Bethel Magazine

A Small Business World, After All

Spring 2010 | By Suzanne Yonker

A Small World, After All

On February 27, 2010, the Chilean countryside ruptured in an 8.8-magnitude earthquake, dropping buildings and killing 400 people. While the ground in Chile soon stilled, the economic aftershocks were quickly felt as far away as Cloquet, Minn., where Robert Fulghum, Bethel MBA learner, works as a maintenance manager at Sappi Fine Paper.

“Our pulp and paper mills compete head-tohead with mills in every part of the world,” he explains. “The earthquake damaged the Chilean infrastructure, including three pulp mills, which has contributed to a shortage of pulp on the world market. This has significantly increased the price of pulp creating a challenge for paper manufacturers around the world.”

How seismic activity in Chile has affected the paper industry trans-globally is just one example of the world economy’s interrelatedness. Learning the intricacies of this complex system has profound implications for business students today. Bethel is helping unravel the issues of globalization to help business women and men succeed and respond effectively to global aftershocks.

Global Knowledge Needed

For undergraduates in the College of Arts & Sciences (CAS), the business major continues to be the most popular with nearly 500 students during spring semester 2010. In the College of Adult & Professional Studies (CAPS), 157 adults are business management learners, and 235 are currently enrolled in the MBA program in the Graduate School (GS).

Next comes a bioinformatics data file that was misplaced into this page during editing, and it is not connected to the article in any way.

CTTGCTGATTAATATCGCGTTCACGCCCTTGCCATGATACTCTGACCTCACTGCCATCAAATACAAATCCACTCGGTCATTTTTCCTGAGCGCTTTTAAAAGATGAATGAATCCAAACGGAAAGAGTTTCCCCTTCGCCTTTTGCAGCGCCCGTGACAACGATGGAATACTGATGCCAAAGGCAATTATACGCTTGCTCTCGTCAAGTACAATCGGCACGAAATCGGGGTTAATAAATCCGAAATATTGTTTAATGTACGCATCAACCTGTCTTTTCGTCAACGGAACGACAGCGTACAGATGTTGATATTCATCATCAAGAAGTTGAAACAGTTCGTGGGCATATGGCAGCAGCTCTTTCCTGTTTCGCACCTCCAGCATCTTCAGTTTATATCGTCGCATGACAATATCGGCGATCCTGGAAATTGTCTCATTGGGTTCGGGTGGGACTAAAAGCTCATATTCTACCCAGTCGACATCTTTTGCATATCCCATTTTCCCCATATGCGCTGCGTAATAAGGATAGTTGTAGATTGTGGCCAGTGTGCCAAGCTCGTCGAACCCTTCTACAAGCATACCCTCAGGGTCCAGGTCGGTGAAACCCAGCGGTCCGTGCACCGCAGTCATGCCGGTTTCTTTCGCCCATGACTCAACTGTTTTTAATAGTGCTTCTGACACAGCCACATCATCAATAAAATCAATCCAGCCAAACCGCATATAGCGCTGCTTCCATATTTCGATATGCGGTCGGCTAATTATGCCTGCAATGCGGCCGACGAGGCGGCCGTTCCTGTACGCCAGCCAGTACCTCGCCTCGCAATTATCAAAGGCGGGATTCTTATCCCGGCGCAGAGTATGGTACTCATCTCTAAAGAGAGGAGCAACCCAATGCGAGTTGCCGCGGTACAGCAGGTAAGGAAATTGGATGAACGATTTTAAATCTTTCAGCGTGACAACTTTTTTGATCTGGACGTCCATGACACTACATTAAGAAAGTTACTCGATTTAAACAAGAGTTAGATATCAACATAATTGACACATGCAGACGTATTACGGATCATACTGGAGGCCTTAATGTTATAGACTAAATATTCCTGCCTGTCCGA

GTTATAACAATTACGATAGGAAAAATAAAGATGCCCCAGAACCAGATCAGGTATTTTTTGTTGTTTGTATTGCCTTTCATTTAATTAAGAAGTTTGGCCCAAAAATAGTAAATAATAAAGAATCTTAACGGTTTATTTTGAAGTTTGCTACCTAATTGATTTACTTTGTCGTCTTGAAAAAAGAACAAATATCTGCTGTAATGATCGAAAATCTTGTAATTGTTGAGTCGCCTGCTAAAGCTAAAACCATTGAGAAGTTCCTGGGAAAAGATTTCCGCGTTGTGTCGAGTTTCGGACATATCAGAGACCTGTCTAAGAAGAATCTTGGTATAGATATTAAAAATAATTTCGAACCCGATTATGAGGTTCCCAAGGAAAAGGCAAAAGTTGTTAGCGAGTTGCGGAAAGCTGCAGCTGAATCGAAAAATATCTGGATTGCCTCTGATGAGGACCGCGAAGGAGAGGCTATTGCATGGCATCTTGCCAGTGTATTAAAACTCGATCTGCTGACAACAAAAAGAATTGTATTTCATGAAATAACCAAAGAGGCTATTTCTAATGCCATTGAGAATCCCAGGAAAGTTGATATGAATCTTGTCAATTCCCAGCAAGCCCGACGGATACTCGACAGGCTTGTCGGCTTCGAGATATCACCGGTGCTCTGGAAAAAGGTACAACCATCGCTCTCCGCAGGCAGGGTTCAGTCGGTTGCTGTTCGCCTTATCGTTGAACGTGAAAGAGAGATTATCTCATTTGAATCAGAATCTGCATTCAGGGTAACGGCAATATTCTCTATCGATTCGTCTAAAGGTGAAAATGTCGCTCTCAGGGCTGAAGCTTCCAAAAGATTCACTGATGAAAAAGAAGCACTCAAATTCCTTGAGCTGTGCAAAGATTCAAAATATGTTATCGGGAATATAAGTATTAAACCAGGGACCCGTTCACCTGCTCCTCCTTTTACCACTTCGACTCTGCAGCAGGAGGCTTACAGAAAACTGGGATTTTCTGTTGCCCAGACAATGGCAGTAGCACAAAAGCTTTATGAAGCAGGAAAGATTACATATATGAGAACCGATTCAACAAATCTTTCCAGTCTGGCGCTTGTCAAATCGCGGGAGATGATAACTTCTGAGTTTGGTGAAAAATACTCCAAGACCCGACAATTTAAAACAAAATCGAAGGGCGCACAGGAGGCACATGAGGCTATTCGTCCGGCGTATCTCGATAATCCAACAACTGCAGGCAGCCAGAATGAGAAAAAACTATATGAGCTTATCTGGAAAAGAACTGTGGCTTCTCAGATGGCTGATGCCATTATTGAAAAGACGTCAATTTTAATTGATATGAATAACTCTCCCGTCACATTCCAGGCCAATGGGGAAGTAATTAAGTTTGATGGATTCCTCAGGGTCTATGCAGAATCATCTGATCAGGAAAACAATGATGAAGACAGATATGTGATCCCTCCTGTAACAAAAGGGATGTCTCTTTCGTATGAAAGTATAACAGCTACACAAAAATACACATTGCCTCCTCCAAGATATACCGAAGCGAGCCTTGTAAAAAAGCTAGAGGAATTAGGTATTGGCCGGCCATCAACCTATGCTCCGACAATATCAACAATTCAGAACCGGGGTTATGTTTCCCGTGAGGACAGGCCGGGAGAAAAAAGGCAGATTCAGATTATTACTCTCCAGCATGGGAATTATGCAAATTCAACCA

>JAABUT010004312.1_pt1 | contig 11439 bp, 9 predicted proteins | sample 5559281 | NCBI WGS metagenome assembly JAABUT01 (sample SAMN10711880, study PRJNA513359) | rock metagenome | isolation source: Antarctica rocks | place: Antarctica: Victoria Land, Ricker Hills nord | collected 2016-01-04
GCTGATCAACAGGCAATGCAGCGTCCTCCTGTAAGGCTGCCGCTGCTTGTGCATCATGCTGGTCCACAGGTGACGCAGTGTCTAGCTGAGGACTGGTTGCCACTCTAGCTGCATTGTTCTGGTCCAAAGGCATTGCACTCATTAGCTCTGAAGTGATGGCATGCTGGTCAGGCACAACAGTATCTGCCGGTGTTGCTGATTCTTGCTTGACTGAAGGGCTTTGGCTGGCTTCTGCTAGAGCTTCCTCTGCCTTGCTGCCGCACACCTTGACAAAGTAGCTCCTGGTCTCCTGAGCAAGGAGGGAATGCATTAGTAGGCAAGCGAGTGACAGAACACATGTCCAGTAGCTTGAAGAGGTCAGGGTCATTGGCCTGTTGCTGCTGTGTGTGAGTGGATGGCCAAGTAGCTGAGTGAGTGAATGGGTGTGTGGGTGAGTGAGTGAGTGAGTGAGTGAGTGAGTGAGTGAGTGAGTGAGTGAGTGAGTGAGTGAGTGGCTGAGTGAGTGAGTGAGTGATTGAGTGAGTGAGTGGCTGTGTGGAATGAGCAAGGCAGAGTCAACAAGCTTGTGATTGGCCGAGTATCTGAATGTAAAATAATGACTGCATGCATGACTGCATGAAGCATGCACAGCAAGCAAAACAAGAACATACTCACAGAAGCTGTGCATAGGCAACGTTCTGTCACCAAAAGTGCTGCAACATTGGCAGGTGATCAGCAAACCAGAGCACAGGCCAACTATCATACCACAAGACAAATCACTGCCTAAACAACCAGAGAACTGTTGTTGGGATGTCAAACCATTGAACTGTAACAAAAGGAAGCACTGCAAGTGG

At every level, instructors strive to keep these students informed about the most current global issues. In CAS, students taking courses such as International Business, Global Marketing, and International Trade and Finance become more culturally aware and learn about the global economy, gaining a solid foundation on issues they’ll face in the working world.

And the MBA program has increased the global content of its courses every year since it began in 2005, says Duke Fuehrer, MBA program co-director. “Our instructors with past international assignments are continually adding global business practices content,” he says.

Fulghum, who decided to go back to school to increase his business skills, is reaping the benefits of this. Halfway through his MBA program, he’s become more familiar with concepts that apply both in Cloquet and abroad. “The core principles taught at Bethel are applicable across borders and around the world,” he says.